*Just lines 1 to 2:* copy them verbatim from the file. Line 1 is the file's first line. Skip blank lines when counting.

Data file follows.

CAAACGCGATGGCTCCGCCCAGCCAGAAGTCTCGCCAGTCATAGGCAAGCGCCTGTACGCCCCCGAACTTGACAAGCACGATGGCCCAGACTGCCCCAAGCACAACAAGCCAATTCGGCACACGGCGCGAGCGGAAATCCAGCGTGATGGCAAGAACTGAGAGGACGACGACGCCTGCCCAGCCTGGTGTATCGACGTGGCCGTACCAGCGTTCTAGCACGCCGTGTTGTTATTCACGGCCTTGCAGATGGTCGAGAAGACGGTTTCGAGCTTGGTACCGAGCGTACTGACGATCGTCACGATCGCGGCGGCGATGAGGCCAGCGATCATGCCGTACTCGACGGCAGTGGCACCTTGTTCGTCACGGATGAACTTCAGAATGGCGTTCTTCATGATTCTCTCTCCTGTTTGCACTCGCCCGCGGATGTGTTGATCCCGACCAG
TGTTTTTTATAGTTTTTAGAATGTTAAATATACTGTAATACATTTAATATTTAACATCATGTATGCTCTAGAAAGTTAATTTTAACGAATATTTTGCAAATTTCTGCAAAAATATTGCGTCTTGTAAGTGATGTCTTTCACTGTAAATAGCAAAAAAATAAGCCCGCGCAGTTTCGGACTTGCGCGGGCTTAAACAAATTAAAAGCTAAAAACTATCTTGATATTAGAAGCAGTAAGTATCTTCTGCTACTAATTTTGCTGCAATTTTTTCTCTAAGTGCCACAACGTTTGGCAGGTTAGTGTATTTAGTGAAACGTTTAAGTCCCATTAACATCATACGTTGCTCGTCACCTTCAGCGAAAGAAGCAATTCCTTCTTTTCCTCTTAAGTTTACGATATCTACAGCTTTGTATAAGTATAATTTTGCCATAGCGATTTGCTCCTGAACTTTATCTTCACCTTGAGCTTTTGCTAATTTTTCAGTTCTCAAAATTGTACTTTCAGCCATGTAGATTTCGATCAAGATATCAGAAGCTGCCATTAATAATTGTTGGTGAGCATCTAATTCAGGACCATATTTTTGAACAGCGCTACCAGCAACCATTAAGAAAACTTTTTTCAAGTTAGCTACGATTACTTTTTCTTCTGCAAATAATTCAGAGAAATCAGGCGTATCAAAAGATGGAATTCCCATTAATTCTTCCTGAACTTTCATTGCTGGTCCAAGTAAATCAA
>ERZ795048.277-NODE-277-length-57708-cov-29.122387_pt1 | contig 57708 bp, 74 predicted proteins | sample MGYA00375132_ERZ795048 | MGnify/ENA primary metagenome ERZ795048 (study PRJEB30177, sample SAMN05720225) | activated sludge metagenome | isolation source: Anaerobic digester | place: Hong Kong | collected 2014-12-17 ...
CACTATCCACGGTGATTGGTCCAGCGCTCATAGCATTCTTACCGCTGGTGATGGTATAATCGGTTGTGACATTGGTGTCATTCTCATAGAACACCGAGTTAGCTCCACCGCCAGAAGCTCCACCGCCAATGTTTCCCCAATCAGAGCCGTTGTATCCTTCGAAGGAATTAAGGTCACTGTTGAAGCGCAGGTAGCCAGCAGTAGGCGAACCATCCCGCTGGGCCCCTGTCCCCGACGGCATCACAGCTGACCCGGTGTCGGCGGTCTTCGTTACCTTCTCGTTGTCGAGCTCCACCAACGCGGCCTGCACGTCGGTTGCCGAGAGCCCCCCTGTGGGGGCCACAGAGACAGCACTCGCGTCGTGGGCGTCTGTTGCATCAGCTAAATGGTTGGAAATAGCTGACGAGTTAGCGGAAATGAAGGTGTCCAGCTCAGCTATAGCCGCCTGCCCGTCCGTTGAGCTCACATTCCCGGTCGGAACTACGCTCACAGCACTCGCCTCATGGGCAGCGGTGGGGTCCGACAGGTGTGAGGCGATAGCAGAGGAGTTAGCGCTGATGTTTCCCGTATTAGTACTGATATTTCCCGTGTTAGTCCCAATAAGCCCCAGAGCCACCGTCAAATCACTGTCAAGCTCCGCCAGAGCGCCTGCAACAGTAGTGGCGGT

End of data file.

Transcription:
CAAACGCGATGGCTCCGCCCAGCCAGAAGTCTCGCCAGTCATAGGCAAGCGCCTGTACGCCCCCGAACTTGACAAGCACGATGGCCCAGACTGCCCCAAGCACAACAAGCCAATTCGGCACACGGCGCGAGCGGAAATCCAGCGTGATGGCAAGAACTGAGAGGACGACGACGCCTGCCCAGCCTGGTGTATCGACGTGGCCGTACCAGCGTTCTAGCACGCCGTGTTGTTATTCACGGCCTTGCAGATGGTCGAGAAGACGGTTTCGAGCTTGGTACCGAGCGTACTGACGATCGTCACGATCGCGGCGGCGATGAGGCCAGCGATCATGCCGTACTCGACGGCAGTGGCACCTTGTTCGTCACGGATGAACTTCAGAATGGCGTTCTTCATGATTCTCTCTCCTGTTTGCACTCGCCCGCGGATGTGTTGATCCCGACCAG
TGTTTTTTATAGTTTTTAGAATGTTAAATATACTGTAATACATTTAATATTTAACATCATGTATGCTCTAGAAAGTTAATTTTAACGAATATTTTGCAAATTTCTGCAAAAATATTGCGTCTTGTAAGTGATGTCTTTCACTGTAAATAGCAAAAAAATAAGCCCGCGCAGTTTCGGACTTGCGCGGGCTTAAACAAATTAAAAGCTAAAAACTATCTTGATATTAGAAGCAGTAAGTATCTTCTGCTACTAATTTTGCTGCAATTTTTTCTCTAAGTGCCACAACGTTTGGCAGGTTAGTGTATTTAGTGAAACGTTTAAGTCCCATTAACATCATACGTTGCTCGTCACCTTCAGCGAAAGAAGCAATTCCTTCTTTTCCTCTTAAGTTTACGATATCTACAGCTTTGTATAAGTATAATTTTGCCATAGCGATTTGCTCCTGAACTTTATCTTCACCTTGAGCTTTTGCTAATTTTTCAGTTCTCAAAATTGTACTTTCAGCCATGTAGATTTCGATCAAGATATCAGAAGCTGCCATTAATAATTGTTGGTGAGCATCTAATTCAGGACCATATTTTTGAACAGCGCTACCAGCAACCATTAAGAAAACTTTTTTCAAGTTAGCTACGATTACTTTTTCTTCTGCAAATAATTCAGAGAAATCAGGCGTATCAAAAGATGGAATTCCCATTAATTCTTCCTGAACTTTCATTGCTGGTCCAAGTAAATCAA